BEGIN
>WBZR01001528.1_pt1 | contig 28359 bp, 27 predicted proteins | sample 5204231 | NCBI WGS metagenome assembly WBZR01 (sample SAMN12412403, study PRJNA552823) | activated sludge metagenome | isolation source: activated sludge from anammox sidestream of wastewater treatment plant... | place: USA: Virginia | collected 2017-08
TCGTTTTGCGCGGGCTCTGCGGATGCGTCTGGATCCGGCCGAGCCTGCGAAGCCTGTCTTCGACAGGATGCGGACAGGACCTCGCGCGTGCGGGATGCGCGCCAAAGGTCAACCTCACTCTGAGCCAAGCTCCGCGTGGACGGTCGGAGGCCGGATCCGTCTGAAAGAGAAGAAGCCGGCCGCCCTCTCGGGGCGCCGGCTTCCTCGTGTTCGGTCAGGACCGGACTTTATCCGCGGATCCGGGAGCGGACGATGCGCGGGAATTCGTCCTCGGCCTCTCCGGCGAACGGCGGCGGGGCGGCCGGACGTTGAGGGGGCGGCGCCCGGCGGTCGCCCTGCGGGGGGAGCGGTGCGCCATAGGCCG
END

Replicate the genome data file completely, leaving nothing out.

>WBZR01001528.1_pt1 | contig 28359 bp, 27 predicted proteins | sample 5204231 | NCBI WGS metagenome assembly WBZR01 (sample SAMN12412403, study PRJNA552823) | activated sludge metagenome | isolation source: activated sludge from anammox sidestream of wastewater treatment plant... | place: USA: Virginia | collected 2017-08
TCGTTTTGCGCGGGCTCTGCGGATGCGTCTGGATCCGGCCGAGCCTGCGAAGCCTGTCTTCGACAGGATGCGGACAGGACCTCGCGCGTGCGGGATGCGCGCCAAAGGTCAACCTCACTCTGAGCCAAGCTCCGCGTGGACGGTCGGAGGCCGGATCCGTCTGAAAGAGAAGAAGCCGGCCGCCCTCTCGGGGCGCCGGCTTCCTCGTGTTCGGTCAGGACCGGACTTTATCCGCGGATCCGGGAGCGGACGATGCGCGGGAATTCGTCCTCGGCCTCTCCGGCGAACGGCGGCGGGGCGGCCGGACGTTGAGGGGGCGGCGCCCGGCGGTCGCCCTGCGGGGGGAGCGGTGCGCCATAGGCCG